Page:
As part of IWD I reflected on a few experiences from my working life. Progess? Yes…..but.
I started work in the late 1980s. There was no equalities training at my Council. No HR guidance to speak. An elderly, male, white colleague used to ask, when interviewing young women, ‘what does your husband do?’
Definitely progress here, in my world this just would not happen now. But is that universal? I don’t think so.
A recent YouGov survey, for the Equalities and Human Rights Council, reported that of 1,106 senior decision-makers, a third of those working for private companies thought it was reasonable to ask, in the recruitment process, about a woman’s plans to have children in the future.
59% said she should have to disclose if she is pregnant and 46% said it was reasonable to ask a woman if she had small children. Which all implies that this would form part of their decision making process on whether to offer a woman a job.
44% of employers believed women should work for an organisation for at least a year before deciding to have children – can you believe that? All a bit Handmaid’s Tale with employers wanting to exert control over our bodies and fertility.
When pregnant with my first child I asked to come back on a job share basis. My boss, and the Council, saw it as a good thing, not a liberty, not a nuisance, but good working practice.
I know I was fortunate enough to have an economic choice. I was able to reduce my salary by 2/5ths, not everyone can.
My Job Share partner and I both worked 3 days a week (so there was a small cost). We did our job share for 10 years – an arrangement which enabled us to spend more time at home whilst continuing our career and of course our pension contributions (another area where women are affected more than men).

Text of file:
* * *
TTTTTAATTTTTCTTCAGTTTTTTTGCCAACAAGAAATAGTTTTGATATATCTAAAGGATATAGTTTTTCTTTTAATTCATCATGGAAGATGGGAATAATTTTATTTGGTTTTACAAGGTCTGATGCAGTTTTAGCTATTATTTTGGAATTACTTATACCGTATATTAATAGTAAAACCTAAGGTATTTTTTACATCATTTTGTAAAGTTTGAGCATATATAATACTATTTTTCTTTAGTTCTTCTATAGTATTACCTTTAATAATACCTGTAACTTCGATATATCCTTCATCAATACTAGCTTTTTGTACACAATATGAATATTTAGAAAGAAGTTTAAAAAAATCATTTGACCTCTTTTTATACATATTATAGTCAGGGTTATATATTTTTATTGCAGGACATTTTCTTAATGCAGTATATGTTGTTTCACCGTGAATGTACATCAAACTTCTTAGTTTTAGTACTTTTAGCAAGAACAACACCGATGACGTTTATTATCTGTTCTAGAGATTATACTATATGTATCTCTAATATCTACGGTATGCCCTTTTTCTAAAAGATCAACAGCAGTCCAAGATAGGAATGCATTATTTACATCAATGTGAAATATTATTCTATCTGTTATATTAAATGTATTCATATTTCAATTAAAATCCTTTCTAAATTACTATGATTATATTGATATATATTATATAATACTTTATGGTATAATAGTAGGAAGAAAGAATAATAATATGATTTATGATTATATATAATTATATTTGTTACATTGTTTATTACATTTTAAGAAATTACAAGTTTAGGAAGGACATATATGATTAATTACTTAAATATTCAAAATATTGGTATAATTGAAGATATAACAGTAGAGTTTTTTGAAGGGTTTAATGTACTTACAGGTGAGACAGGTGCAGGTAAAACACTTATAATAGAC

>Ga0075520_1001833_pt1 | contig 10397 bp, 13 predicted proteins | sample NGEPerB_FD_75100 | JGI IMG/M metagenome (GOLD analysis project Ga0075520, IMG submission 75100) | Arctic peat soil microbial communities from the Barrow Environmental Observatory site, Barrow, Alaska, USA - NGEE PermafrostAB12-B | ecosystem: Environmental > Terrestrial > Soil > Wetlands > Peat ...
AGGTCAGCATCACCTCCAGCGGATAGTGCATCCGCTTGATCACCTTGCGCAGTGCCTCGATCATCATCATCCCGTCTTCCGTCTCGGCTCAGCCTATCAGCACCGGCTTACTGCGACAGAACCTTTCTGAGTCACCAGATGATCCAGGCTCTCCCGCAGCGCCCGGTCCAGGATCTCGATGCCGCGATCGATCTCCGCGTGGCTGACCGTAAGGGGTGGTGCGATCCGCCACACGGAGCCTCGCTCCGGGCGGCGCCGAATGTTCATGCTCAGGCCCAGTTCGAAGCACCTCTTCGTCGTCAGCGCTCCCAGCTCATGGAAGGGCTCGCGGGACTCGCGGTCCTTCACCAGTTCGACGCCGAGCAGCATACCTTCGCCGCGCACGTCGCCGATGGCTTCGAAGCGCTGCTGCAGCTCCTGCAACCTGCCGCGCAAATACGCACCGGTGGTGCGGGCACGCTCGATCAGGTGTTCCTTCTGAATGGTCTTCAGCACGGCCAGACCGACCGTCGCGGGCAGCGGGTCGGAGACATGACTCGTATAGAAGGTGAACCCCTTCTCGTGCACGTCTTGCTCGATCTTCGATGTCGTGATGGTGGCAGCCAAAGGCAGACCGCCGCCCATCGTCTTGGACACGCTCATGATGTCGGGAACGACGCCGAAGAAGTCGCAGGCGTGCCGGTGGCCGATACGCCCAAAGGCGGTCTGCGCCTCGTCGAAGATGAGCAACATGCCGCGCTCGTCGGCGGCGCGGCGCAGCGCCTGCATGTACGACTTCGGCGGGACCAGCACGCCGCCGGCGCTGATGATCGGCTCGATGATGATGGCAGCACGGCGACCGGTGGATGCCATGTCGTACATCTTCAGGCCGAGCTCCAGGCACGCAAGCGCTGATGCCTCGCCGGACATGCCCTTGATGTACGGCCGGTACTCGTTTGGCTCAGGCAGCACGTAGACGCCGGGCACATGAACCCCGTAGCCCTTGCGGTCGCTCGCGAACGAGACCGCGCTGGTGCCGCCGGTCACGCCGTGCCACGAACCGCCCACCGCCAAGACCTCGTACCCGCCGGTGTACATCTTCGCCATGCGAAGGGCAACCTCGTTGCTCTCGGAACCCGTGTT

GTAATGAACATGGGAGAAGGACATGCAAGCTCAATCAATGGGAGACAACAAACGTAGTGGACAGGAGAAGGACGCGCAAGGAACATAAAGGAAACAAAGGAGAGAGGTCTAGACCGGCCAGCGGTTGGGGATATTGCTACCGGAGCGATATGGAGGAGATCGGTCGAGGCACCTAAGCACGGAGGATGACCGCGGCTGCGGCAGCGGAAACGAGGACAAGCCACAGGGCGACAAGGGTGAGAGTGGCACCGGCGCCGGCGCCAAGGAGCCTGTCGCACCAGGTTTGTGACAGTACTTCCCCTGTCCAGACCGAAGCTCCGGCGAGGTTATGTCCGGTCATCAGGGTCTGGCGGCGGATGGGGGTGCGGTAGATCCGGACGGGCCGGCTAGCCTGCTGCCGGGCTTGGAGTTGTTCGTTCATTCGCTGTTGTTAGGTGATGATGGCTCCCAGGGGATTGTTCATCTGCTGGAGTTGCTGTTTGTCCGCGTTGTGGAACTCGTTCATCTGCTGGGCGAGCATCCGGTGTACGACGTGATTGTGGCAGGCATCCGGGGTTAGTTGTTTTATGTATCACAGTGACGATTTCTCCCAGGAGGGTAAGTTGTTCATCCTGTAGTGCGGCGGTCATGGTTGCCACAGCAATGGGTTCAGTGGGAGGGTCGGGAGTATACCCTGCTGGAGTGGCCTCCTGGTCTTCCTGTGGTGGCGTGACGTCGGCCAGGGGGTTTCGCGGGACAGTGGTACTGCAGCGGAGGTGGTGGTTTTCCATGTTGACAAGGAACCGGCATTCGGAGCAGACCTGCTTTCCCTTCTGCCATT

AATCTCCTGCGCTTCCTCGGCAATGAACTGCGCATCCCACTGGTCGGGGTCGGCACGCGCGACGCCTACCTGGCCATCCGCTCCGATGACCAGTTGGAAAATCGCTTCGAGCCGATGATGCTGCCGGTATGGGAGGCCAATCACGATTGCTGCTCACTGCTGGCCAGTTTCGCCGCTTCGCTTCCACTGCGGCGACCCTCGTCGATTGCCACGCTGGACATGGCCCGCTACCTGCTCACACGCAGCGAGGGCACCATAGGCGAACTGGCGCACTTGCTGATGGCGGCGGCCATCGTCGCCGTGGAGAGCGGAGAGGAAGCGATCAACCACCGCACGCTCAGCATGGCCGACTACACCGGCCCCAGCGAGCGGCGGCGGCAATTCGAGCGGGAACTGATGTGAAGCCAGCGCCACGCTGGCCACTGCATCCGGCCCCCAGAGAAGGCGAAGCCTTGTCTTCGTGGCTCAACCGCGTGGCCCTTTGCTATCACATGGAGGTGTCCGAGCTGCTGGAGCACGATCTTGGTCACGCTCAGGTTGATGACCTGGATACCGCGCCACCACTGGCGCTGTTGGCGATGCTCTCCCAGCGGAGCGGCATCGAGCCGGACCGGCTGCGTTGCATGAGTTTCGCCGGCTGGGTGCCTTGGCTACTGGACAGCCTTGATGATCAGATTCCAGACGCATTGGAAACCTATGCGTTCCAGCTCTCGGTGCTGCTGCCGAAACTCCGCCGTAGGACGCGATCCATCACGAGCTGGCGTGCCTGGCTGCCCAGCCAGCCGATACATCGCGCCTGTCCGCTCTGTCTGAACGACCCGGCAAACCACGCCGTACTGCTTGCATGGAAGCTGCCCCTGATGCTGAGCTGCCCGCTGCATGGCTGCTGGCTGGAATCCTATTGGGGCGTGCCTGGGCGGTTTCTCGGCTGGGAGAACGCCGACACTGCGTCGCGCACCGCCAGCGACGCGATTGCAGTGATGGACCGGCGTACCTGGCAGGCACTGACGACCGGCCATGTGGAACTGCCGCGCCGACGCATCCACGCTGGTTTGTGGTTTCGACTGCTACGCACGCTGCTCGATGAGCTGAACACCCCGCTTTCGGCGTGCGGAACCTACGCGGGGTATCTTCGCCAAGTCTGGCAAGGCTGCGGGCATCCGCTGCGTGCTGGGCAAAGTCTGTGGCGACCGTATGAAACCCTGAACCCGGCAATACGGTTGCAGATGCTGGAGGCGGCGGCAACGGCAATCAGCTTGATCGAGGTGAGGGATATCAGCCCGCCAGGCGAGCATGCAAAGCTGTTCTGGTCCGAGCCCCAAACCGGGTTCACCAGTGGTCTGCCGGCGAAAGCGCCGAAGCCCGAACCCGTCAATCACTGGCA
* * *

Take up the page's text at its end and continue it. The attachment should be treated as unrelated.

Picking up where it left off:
Not only continue our careers, but progress in them too. We applied, as one, for a promotion to be Head of a Service at another Council, a position we got. But it was an interesting experience. Between us we could ace that job; we had complementary skills, and together were a powerful combination. But we were very much seen not as one, but as two. Although the two of us would be doing one job, we had to both cover all the PS requirements – they weren’t looking at whether together we could do the job, but whether we could individually do the job. So we had to come first and second in the scoring. We did. But it doesn’t make it easy for a partnership like that to thrive and develop – would this approach give the impression that you can’t easily progress your career in a job share? Perhaps.
In terms of working in planning as a profession, I don’t think men and women have different attitudes or approaches. Planning tends to attract people with quite a caring and positive, want to negotiate, mindset. My male and female colleagues don’t approach their work differently. Some people might think that negotiation and compromise are more female than male traits, but I don’t see any evidence of that.
In terms of representation, there seem to be more male than female planners – including here – but we are closer to parity than in other built environment professions (38% of the chartered members of the RTPI are female). Although RIBA and RICS have both had female presidents recently, women are far less well represented in those professions.
But that’s not to say that male and female planners have the same experiences. Local authority planners have to tell architects/agents that there is a problem with their scheme. We have to be assertive and confident. Some female colleagues report being patronised, and perhaps on the end of more bullying tactics or conversations than perhaps our male counterparts do?